A small example of the largely vain public debates about "proper" science today is provided at wattsupwiththat.com, focusing upon one individual who rants about climate change, against the "deniers", in the media. The scientific skeptics of the climate "consensus" are outraged that they should be wrongly linked with "creationists" by that individual, and others. Here is my view on the matter:
It doesn't matter what subject you exclude from "proper scientific discussion", the mere fact that you do so means you need to first learn one thing above all else, if you even hope to become a true scientist, someday:
"There are more things in heaven and earth than are dreamt of in your philosophy, Horatio."
There are even objective and compelling reasons behind the ancient belief that the world was flat (no, it is not literally, physically true, but as a cogent metaphor, for an anciently-organized and literally overwhelming system, of physical facts (!), hidden for all of recorded history behind the misdirected concreteness of ancient myth and other earliest religious dogma, there is a world -- even a universe -- of understanding behind it).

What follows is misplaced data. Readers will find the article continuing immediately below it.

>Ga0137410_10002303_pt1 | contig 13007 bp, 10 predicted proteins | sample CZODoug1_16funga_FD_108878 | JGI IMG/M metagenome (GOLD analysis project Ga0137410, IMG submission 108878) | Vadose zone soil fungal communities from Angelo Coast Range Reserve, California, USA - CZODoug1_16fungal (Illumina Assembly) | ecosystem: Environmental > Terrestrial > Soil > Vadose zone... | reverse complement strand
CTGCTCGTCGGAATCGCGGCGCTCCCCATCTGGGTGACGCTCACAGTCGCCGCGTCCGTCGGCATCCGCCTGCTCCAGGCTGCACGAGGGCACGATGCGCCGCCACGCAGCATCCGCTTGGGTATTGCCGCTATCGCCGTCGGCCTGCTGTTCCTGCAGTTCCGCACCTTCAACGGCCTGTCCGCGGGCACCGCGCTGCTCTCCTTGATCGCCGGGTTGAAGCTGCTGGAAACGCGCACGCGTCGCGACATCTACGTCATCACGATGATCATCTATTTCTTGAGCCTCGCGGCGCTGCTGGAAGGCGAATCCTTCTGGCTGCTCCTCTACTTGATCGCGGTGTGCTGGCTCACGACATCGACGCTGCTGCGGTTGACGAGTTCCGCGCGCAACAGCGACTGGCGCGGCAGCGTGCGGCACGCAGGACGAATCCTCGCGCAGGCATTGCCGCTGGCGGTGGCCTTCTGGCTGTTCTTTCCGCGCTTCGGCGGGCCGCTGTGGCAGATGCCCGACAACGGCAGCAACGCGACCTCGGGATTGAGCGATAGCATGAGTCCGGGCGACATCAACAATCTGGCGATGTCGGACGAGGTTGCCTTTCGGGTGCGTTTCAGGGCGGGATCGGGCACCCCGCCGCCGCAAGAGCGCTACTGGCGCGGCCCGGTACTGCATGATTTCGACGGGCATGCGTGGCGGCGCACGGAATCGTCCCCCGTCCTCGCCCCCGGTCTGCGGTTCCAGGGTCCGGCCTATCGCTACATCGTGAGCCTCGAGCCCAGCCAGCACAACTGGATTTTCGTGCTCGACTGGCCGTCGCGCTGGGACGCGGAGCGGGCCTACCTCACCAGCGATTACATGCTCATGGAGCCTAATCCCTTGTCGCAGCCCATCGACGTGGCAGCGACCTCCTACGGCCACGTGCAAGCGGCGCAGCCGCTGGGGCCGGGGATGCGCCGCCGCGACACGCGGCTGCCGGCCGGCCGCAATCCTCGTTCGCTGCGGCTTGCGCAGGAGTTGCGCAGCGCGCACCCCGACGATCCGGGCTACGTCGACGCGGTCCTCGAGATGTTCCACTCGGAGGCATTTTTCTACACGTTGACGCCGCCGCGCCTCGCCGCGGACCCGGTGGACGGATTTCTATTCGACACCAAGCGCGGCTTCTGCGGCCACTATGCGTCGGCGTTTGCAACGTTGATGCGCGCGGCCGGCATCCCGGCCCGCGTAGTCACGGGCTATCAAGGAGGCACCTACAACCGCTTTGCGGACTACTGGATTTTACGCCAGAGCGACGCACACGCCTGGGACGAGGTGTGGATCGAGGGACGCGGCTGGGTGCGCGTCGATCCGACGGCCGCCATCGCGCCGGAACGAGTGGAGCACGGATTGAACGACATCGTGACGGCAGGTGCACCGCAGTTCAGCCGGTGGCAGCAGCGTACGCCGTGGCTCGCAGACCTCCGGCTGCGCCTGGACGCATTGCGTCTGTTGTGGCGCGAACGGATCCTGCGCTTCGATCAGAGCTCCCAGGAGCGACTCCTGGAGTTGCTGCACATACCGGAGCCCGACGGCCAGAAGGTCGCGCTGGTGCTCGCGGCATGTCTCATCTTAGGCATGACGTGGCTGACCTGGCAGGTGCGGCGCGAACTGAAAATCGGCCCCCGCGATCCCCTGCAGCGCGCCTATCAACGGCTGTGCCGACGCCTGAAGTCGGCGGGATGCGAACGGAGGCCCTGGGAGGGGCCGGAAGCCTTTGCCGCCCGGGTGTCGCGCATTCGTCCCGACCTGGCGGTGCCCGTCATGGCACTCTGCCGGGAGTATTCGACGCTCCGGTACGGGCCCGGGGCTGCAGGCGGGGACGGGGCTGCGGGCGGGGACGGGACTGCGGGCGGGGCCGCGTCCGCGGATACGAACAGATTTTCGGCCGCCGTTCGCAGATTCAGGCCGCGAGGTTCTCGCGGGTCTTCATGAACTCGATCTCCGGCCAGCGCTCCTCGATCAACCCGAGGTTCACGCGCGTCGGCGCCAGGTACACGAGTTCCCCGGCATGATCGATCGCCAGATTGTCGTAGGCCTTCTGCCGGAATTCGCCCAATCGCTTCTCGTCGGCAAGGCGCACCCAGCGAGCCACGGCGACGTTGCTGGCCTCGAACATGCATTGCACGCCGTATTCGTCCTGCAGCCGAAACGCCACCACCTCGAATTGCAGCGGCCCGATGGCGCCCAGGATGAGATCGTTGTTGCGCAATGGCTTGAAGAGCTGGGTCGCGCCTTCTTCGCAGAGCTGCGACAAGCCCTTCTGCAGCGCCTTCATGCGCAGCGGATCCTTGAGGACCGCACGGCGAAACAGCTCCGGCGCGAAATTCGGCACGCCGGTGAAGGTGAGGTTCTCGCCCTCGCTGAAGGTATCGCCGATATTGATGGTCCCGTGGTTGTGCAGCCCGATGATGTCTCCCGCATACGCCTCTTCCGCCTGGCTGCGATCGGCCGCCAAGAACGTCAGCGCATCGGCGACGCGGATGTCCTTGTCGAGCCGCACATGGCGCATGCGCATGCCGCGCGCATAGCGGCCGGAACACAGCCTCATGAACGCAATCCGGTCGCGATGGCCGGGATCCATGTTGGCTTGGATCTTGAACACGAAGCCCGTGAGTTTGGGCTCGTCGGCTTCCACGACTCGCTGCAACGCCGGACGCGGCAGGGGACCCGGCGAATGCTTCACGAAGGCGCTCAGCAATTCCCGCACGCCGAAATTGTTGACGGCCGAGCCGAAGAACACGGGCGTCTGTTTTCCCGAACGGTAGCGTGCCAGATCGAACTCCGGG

Until you learn Shakespeare's immortal warning, above, once and for all, you are only a child, playing childish games in the nursery. As Isaac Newton famously said of himself:
"I do not know what I may appear to the world, but to myself I seem to have been only like a boy playing on the sea-shore, and diverting myself in now and then finding a smoother pebble or a prettier shell than ordinary, whilst the great ocean of truth lay all undiscovered before me."
I have learned enough to actually swim in that (literally) great ocean -- where no one, scientist or not, has ever swum before. And you can too, if you forsake petty squabbling about what is "proper" to investigate scientifically, and determinedly seek the truth -- physical, mental, or spiritual -- wherever it leads.